By Rachel Rosenthal / Bloomberg Opinion
For the hotel chef who can’t afford his nine prescriptions, losing a job could be a matter of life and death. Even among the employed, fear of what’s around the corner is almost as paralyzing.
It’s enough to put the minor inconveniences of working from home — the unrealistic homeschooling curricula, the crick in your lower back, the maddeningly slow WiFi — into perspective. Just treading water seems like a victory, forget about actually doing your job well.
And if you do catch yourself wondering about the seminar you were supposed to attend, or the promotion you meant to apply for, you may even feel guilty. How can anyone think about job advancement right now? Finding a good time for “that conversation” with your boss has awkward written all over it.
But the coronavirus doesn’t have to be a dead end for your career. If anything, it’s a moment to be nimble and prove your value. That may sound like a tall order right now. The uncomfortable truth, however, is that skating by won’t provide any sort of job security. This is as urgent for millennials entering their peak earning years as it is for baby boomers watching their retirement savings circle the drain.
The first order of business is making sure your skills are evolving with the needs of your company. These days, that’s the ability to charm a client over Zoom, or keep projects on schedule as your team straddles time zones with fragmented working hours. If you’re in an industry directly hit by the virus, think about how your experience would be applicable to fields that have solid long-term prospects, like cybersecurity, robotics and artificial intelligence. These sectors aren’t just for coders and engineers; they need accountants, compliance officers, HR managers and communications teams.
With companies in triage mode, it’s up to you — not your boss — to identify what those must-have skills are. Caroline Ceniza-Levine, a Florida-based career coach at SixFigureStart, says the employers she works with in travel, financial services and technology can’t see more than 60 days ahead. Traditional on-the-job training was one of the first things to go as the outbreak intensified, according to a recent report by McKinsey & Co.
Making an effort to understand your company better is a good place to start. “I know too many senior people who don’t read (their employer’s) annual reports,” said Ceniza-Levine. You should know what the financial outlook is, which parts of the business are still making money, and whether resources are shifting.
The good news is that “re-skilling” is getting easier. Last month, Coursera Inc. said it will offer unemployed workers free access to 3,800 online courses. E-learning is relevant for people who’ve kept their jobs, too. Herminia Ibarra, a professor at London Business School, teaches a webinar on career reinvention. She recently asked participants in an online poll to describe their response to the coronavirus: 50 percent of the 2,000 people who wrote in said the outbreak had given them “opportunities to try new things or learn new skills.” In some cases, this new expertise is directly related to working remotely, Ibarra wrote in Harvard Business Review.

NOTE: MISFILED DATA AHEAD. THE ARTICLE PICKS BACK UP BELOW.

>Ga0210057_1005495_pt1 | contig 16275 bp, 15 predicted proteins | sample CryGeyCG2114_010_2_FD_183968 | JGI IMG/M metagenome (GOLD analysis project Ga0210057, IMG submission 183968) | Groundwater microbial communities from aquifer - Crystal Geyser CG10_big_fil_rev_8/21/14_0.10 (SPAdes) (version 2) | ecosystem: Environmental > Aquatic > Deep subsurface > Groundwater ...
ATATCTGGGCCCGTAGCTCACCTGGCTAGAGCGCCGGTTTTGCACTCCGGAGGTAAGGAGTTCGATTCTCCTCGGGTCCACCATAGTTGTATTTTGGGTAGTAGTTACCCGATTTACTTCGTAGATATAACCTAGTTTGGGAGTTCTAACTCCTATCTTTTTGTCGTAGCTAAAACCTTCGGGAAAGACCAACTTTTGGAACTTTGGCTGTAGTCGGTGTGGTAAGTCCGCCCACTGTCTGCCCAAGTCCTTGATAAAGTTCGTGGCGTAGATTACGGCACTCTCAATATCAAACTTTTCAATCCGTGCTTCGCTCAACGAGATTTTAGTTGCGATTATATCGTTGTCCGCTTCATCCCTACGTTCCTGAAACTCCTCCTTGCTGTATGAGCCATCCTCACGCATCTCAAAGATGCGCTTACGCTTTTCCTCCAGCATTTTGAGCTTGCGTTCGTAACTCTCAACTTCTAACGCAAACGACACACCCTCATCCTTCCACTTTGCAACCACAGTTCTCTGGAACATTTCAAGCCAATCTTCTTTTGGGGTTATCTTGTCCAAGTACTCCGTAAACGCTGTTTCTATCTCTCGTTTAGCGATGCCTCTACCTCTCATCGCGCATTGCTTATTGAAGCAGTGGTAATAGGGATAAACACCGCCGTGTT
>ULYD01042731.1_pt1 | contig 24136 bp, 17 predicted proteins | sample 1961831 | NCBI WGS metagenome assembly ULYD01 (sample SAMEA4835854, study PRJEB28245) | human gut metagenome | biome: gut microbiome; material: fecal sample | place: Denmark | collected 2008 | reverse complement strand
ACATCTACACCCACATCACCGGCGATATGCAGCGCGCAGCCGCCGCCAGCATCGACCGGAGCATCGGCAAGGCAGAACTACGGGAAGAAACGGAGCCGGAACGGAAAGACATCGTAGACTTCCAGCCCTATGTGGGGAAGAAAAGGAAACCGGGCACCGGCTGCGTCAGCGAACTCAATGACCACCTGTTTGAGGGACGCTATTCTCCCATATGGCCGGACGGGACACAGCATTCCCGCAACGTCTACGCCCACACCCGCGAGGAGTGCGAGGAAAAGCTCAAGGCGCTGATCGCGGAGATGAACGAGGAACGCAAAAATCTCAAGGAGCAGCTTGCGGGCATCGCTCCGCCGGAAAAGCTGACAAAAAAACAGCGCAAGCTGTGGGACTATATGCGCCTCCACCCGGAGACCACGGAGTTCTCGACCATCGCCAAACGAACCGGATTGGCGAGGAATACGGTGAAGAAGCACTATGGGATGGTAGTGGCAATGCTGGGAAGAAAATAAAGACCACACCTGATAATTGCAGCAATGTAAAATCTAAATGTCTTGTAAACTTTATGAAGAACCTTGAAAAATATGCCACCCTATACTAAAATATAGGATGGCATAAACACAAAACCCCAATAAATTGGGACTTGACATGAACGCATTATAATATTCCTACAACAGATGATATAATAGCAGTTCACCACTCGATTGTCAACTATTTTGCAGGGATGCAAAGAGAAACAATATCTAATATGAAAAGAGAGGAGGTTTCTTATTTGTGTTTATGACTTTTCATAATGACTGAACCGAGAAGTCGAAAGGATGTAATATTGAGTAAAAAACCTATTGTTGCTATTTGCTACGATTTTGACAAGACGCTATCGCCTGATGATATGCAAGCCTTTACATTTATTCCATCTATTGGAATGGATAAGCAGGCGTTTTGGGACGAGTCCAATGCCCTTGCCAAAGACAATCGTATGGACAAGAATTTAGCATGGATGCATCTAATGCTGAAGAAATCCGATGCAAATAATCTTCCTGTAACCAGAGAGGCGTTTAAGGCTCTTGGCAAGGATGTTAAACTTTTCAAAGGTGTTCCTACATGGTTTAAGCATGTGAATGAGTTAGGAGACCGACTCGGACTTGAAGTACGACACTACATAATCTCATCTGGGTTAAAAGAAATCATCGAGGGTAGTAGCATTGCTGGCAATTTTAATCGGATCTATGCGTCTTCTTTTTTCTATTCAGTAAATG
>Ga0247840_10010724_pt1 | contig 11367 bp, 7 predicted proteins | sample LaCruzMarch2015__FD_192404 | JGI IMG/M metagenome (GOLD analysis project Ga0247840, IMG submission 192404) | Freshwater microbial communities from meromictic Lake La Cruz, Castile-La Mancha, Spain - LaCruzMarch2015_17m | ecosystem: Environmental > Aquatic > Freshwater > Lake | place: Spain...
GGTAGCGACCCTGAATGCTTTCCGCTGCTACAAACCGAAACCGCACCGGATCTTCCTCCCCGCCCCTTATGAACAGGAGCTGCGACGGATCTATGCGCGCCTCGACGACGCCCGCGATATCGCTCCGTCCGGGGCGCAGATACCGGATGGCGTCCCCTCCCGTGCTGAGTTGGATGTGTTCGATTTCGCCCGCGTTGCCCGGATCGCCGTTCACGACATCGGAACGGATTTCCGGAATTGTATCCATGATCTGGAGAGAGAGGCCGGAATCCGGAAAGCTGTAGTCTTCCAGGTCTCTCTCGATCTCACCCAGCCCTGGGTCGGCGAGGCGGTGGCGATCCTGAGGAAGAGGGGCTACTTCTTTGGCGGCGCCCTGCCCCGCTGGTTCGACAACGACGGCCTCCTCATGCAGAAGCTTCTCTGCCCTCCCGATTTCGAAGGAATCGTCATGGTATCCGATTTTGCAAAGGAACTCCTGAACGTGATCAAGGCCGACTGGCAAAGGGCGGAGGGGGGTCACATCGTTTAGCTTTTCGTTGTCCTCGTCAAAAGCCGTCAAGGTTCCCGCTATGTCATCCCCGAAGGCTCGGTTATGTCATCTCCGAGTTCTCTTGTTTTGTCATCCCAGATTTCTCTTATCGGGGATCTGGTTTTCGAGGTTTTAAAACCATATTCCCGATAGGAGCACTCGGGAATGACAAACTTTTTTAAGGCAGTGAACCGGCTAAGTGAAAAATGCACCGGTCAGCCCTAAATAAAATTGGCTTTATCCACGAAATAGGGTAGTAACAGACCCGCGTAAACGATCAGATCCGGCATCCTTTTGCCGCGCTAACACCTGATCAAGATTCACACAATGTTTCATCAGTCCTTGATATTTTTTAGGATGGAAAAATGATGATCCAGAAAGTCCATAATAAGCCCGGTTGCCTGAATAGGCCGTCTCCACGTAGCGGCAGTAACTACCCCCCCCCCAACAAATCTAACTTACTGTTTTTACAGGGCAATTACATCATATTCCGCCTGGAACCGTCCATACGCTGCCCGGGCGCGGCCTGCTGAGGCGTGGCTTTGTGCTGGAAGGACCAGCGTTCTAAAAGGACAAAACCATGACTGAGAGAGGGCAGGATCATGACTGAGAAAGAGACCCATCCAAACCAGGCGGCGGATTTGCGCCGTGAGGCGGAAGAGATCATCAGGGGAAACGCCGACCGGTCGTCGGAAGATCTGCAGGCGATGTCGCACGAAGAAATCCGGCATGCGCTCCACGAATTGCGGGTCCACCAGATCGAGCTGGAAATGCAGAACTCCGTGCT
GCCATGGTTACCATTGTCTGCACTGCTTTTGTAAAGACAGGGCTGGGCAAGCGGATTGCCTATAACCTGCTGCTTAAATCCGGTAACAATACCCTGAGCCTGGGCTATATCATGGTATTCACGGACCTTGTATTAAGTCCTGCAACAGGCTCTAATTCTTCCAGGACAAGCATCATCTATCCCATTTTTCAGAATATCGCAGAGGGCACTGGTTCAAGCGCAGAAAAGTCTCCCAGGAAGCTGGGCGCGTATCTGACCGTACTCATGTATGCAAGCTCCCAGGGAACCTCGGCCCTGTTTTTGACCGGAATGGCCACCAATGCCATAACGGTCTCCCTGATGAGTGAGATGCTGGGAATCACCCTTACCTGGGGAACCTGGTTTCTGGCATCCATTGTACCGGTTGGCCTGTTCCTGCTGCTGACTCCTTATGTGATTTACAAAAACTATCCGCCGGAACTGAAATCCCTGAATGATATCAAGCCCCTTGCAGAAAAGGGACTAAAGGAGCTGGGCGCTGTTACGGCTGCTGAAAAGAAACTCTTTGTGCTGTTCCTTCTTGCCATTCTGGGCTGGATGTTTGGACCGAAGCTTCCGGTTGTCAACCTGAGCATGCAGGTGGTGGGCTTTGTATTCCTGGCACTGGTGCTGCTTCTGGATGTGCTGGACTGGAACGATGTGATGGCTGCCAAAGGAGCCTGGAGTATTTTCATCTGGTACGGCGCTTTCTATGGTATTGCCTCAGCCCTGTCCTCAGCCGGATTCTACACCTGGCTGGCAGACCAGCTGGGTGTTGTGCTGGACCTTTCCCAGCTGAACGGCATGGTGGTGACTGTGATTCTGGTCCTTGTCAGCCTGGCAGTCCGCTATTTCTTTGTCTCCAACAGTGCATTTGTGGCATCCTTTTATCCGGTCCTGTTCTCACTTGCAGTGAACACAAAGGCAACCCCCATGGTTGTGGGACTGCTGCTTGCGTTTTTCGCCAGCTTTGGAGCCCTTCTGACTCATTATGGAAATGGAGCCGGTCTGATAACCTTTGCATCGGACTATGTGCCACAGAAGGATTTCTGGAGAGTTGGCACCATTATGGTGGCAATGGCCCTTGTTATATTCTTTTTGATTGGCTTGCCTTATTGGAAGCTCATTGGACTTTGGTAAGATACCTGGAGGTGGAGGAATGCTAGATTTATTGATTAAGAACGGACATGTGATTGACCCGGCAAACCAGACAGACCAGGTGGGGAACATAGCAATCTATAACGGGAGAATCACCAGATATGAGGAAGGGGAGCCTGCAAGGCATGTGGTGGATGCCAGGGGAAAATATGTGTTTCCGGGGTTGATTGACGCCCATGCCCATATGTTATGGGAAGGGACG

Remember, too, that industries from pharmaceuticals and Big Tech to pizza delivery and drug stores are actually adding headcount. Amazon.com Inc. brought on at least 175,000 people in March and April alone. Other businesses are moving people around internally or starting to prepare for events later in the year. Facebook Inc. said it will hire more than 10,000 people in its product and engineering teams ahead of the U.S. election.
If you do start a new job in this environment, prepare to be flexible. Last month, Ethan Than joined a biotech startup in San Francisco. His employer is generating revenue, and recently closed a funding round backed by some top-tier institutional investors. So while he didn’t necessarily worry his offer would evaporate, Than did have to consider how the nature of his job would change. Normally, someone in his role would spend a lot of time at conferences trying to bring in business. How do you build relationships over Zoom?
“I’m naturally a people person,” Than says. “That’s something I’m a little bit more anxious about.”
Than is fortunate to be in a relatively virus-proof industry. For the rest of us, there’s a useful parable that sums up how to think about our jobs at the moment, courtesy of Christina DelliSanti-Miller, a career-transition coach based in New York City. It goes something like this:
Every year, a small seaside village is ravaged by storms. Each time this happens, the villagers lay out their valuables on the sand to appease the ocean gods. At night, the tide sweeps all the riches to sea and the gods are satiated. But in reality, by the light of the moon, an old woman is collecting a small city’s worth of treasures.
The moral (beyond how to get away with stealing) is that once you learn how a system works, leverage it. Figure out what your industry needs, show your boss you can deliver, and use that to protect your job or even negotiate the next move. The more skills you gain, the more choices you have, says DelliSanti-Miller.
In the next few weeks and months, it may be tempting to keep your head down, your kids quiet and your wine glass (ahem, coffee cup) full. But if you’re feeling anxious, it may wise to consider diverting that weekly beverage budget to Coursera instead.
Rachel Rosenthal is an editor with Bloomberg Opinion. Previously, she was a markets reporter and editor at the Wall Street Journal in Hong Kong.